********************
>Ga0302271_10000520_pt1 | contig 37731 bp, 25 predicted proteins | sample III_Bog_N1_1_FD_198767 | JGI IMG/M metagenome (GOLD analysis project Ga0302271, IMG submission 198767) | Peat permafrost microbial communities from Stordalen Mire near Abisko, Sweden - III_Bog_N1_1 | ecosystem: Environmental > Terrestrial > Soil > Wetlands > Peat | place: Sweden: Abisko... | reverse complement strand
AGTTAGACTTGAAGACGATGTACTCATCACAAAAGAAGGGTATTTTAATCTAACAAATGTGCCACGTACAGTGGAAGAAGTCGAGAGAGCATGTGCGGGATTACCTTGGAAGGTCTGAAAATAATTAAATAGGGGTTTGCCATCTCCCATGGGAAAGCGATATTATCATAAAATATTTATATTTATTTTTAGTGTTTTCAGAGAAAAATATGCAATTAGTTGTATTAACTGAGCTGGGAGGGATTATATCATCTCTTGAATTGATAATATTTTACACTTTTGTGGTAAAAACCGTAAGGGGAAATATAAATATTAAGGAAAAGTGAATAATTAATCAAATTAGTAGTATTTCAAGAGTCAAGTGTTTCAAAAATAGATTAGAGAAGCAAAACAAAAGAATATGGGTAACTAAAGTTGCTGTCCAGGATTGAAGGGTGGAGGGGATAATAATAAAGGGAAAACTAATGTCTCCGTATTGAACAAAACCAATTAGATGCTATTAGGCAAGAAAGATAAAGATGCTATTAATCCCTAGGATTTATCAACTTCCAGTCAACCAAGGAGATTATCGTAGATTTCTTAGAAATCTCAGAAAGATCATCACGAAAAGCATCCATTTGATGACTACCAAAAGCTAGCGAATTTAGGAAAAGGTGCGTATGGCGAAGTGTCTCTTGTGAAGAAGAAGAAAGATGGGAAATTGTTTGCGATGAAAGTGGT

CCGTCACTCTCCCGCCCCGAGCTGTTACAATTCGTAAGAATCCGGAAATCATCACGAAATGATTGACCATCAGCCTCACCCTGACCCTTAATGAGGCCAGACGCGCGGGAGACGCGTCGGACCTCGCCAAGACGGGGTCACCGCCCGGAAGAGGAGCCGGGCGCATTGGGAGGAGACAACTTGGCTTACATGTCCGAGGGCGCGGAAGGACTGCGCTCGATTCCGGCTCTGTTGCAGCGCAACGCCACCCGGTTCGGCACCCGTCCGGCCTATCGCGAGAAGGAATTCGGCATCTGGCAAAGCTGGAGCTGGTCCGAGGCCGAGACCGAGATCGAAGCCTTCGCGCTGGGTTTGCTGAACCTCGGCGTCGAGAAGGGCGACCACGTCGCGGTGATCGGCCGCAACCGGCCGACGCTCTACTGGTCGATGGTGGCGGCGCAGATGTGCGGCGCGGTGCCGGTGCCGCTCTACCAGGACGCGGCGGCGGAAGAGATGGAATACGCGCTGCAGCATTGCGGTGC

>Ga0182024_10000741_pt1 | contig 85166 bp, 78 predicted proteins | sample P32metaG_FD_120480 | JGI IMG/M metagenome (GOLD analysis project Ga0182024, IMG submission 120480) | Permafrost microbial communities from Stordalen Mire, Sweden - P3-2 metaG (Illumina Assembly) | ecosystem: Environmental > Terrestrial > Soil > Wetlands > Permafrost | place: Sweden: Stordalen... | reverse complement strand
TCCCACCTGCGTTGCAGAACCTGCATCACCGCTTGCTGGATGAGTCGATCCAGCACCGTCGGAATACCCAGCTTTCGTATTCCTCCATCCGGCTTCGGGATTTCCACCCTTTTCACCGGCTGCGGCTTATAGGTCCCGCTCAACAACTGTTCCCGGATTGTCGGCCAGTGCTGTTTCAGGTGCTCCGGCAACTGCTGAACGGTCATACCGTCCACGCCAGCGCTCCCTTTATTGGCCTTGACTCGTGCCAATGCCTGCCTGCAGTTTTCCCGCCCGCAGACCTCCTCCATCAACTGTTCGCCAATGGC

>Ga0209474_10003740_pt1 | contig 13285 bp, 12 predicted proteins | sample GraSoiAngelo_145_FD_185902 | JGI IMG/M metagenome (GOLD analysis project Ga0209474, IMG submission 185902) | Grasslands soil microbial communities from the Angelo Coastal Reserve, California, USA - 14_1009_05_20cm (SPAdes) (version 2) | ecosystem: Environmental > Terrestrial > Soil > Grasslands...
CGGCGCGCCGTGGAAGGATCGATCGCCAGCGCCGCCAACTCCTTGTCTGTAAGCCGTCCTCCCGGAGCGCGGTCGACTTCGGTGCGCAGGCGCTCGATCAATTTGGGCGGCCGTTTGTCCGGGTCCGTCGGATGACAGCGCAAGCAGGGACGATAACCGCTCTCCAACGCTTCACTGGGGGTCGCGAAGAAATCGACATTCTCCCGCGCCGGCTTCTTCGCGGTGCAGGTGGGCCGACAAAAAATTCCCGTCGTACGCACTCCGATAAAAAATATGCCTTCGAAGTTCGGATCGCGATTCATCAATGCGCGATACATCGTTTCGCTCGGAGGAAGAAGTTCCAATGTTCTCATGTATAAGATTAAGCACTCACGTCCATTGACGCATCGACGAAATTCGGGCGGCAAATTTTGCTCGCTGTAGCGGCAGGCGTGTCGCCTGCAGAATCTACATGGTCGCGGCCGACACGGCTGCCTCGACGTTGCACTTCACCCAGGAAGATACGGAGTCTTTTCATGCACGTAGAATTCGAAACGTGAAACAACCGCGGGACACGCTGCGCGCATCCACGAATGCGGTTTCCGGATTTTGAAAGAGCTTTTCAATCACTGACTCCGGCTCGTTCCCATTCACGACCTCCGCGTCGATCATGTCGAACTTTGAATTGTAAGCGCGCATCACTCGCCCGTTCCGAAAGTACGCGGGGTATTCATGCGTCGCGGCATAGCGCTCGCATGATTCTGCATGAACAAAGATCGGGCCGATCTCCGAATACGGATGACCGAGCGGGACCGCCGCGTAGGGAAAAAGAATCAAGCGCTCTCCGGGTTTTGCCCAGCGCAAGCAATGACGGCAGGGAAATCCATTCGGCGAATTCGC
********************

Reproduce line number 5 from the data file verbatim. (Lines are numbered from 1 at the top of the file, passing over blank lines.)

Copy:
TCCCACCTGCGTTGCAGAACCTGCATCACCGCTTGCTGGATGAGTCGATCCAGCACCGTCGGAATACCCAGCTTTCGTATTCCTCCATCCGGCTTCGGGATTTCCACCCTTTTCACCGGCTGCGGCTTATAGGTCCCGCTCAACAACTGTTCCCGGATTGTCGGCCAGTGCTGTTTCAGGTGCTCCGGCAACTGCTGAACGGTCATACCGTCCACGCCAGCGCTCCCTTTATTGGCCTTGACTCGTGCCAATGCCTGCCTGCAGTTTTCCCGCCCGCAGACCTCCTCCATCAACTGTTCGCCAATGGC